The secretary general of Hezbollah, Sayyed Hassan Nasrallah, does not accept for one moment that his party is “confused, unclear or foggy,” as he remarked during a televised address on Tuesday evening.
Is it reasonable that the vision, practice and policy of Hezbollah are not confused, after the detailed outline that he presented on the Syria crisis? It was also offered in earlier speeches over the past two years by Nasrallah, who explained the complications of this policy, moving between the various phases of the conflict while employing contradictory notions. Is it shameful for the party to be confused before what Nasrallah termed the American-western-Arab-Israeli conspiracy “to destroy Syria as a state, people, society and army, so that a central state does not exist, irrespective of the government running it, whether presently or otherwise”? In addition, Nasrallah cited the goal of taking Syria out of the alliance of states supportive of resistance to Israel.
Isn’t the momentous nature of this conspiracy a sufficient reason for Hezbollah to be confused? Or, does Hezbollah’s superiority exceed the human capability to overcome difficulties of this sort, which are imposed by this “conspiracy?” Or, perhaps Nasrallah’s repetition, in more than one speech in the past, of his denial that Hezbollah is confused amid what is being witnessed by Syria and the region, serves as decisive evidence that the party is in fact confused.
If it is natural and logical for Sayyed Nasrallah to demonstrate his firmness before what he sees as a “conspiracy” against Syria, then one can understand his need for such self-confidence before his supporters, and in the face of his rivals, about his ability to overcome the loss represented by Syria’s exit from the pro-resistance camp. This is, in other words, the loss of this card enjoyed by Iranian regional influence because the Syrian regime is busy with a civil war, while serving as one of the reasons for the escalation of this conflict.
In making an accusation against what he called “the first direction” that is battling the regime, Nasrallah said there were those who wagered that the regime was facing an imminent collapse, and that developments on the ground in fact indicated the opposite. This is true, but Nasrallah also ignored the number of times in which he, in his speeches, said that the military approach had ended, that the regime had been able to bring things under control, and that events were headed in the direction of a political settlement. During the first year of the uprising, how many times were things under control in Homs and elsewhere? Nasrallah forgot how many times his envoys informed Lebanese leaders that the situation in Deraa and elsewhere would be settled by the following morning, to the benefit of Syrian President Bashar Assad and his troops. Meanwhile, opponents of the regime achieved progress, despite their weak capabilities, which obliged Hezbollah and the “friends” of the regime to intervene openly as time went on. Nasrallah promised that “countries and resistance movements and groups are being forced to intervene in the confrontation on the ground”; Tehran began to achieve this by sending to Syria trained fighters from countries in which it enjoys influence, via Iraq, and perhaps Lebanon as well, under the pretext that there were fighters of several different nationalities fighting with the opposition and the Nusra Front Islamist group.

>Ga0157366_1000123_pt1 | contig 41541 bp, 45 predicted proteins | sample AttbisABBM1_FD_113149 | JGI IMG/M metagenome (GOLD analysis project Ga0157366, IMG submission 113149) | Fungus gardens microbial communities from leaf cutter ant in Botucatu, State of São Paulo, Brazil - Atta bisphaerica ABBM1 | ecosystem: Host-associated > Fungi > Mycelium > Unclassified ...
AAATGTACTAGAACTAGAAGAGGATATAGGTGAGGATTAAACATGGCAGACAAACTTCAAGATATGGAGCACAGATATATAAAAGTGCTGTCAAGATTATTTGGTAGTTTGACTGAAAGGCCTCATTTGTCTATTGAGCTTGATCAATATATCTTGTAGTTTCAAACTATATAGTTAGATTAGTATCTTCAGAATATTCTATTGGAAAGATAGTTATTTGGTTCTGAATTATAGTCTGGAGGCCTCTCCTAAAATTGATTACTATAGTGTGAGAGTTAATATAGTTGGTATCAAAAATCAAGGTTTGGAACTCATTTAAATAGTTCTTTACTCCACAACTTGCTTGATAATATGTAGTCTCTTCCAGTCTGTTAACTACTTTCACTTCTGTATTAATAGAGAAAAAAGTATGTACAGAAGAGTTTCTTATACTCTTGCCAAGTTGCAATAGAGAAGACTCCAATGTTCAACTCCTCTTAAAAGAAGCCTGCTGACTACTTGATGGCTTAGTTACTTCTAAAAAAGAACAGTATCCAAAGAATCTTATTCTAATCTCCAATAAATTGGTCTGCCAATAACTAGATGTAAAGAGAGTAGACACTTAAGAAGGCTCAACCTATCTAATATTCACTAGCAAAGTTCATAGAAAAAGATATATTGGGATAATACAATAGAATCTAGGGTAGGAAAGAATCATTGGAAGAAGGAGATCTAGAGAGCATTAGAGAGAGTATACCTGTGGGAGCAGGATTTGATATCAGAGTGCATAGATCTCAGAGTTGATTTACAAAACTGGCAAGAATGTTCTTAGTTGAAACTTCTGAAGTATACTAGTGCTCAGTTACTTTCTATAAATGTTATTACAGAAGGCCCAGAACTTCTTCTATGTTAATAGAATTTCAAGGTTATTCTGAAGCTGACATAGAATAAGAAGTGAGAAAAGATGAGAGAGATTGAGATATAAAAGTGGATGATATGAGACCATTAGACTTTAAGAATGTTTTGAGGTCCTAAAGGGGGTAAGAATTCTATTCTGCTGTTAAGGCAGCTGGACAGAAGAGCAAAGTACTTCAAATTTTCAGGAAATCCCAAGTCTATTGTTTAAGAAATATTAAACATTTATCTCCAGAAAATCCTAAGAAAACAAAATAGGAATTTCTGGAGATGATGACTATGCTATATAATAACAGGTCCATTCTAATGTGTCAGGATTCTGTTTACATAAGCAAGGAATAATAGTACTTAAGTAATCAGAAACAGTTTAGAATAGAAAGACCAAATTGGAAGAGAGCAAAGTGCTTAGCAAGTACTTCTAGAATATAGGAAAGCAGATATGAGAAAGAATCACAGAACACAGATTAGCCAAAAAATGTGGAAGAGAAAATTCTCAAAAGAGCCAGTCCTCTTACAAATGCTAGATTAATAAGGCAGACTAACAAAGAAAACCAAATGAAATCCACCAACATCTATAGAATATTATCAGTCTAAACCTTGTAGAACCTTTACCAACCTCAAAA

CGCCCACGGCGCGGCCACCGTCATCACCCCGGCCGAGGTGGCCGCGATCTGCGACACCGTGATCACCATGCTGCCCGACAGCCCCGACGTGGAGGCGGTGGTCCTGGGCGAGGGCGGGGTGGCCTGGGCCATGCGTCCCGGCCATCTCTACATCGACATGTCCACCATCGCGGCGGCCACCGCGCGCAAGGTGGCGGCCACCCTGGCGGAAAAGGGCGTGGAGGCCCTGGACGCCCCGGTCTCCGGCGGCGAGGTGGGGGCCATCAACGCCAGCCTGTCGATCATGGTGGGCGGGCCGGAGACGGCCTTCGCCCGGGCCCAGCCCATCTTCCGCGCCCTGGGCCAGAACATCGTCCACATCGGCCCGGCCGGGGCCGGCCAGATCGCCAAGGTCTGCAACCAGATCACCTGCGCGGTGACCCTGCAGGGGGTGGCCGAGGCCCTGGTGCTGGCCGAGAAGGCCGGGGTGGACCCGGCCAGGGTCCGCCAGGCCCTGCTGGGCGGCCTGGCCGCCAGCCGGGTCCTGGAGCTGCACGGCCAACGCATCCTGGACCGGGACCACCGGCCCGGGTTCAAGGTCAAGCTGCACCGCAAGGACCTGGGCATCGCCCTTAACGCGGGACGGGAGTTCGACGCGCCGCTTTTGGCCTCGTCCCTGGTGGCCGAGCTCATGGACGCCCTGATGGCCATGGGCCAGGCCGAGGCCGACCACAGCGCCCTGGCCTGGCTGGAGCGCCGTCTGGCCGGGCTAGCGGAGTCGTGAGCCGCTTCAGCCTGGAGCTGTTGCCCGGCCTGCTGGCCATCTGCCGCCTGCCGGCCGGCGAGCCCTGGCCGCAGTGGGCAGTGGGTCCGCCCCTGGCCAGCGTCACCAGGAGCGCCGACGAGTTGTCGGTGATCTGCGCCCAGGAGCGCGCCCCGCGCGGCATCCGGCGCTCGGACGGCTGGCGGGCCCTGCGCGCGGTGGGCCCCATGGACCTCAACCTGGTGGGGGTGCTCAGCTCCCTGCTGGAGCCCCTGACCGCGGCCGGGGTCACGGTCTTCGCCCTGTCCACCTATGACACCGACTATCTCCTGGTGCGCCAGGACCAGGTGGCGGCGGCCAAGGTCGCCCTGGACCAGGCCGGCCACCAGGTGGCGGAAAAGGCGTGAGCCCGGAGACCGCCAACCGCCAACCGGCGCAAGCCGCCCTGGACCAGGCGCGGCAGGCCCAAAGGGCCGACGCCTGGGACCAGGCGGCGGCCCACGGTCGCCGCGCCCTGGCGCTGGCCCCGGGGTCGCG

Do all of these earlier wagers by Hezbollah mesh with the notion that the Syrian regime’s army can prevail militarily? After all, Nasrallah said, “We never once called on the regime to settle things militarily, even though it could do so.”
Can it be termed anything other than confusion when Nasrallah denied that Iranian forces are in Syria, as he referred to the presence of trainers? He then concluded this by declaring that “it is either incorrect in the first place, or very much exaggerated.” He is turning the debate over the presence of these forces into a quantitative exercise – is it tens of thousands, or thousands, or hundreds of thousands, while the other side engages in “exaggerations”? He engaged in the same thing while mocking what media reports have proven in terms of the numbers of dead Hezbollah fighters.
It is pointless to talk about the regime’s drive to abort the attempts at dialogue since the outbreak of the crisis and foil any political solution, so that the promised military solution does not come to pass. There is no reason to reiterate that there was a deliberate bid to militarize the peaceful uprising against the regime, through the use of excessive levels of violence to halt the mass demonstrations in support of change, in cities and rural areas of Syria. Just recently, the Syrian president informed his Lebanese allies that he was able to achieve victory, that Iran had trained a militia of more than 60,000 fighters, which would be able to settle things, and that the majority of the Syrian people supported him.
In criticizing the fatwas calling for jihad in Syria, by Sunni sheikhs in Lebanon, Nasrallah took his rivalry with Future Movement leader Saad Hariri to the extent of refusing to recognize that the latter stood against these moves, and instead termed it a case of “looking for praise.” Nasrallah said “no one should present himself as being civilized,” while at the same time said he did not want problems in Lebanon. How can both notions be correct?
Nasrallah is afraid that “political facts will be imposed by facts on the battlefield,” as he put it. The source of the confusion is that the Syrian battlefield is changing, ahead of the fall of the regime, and Nasrallah is confronting the new political facts.
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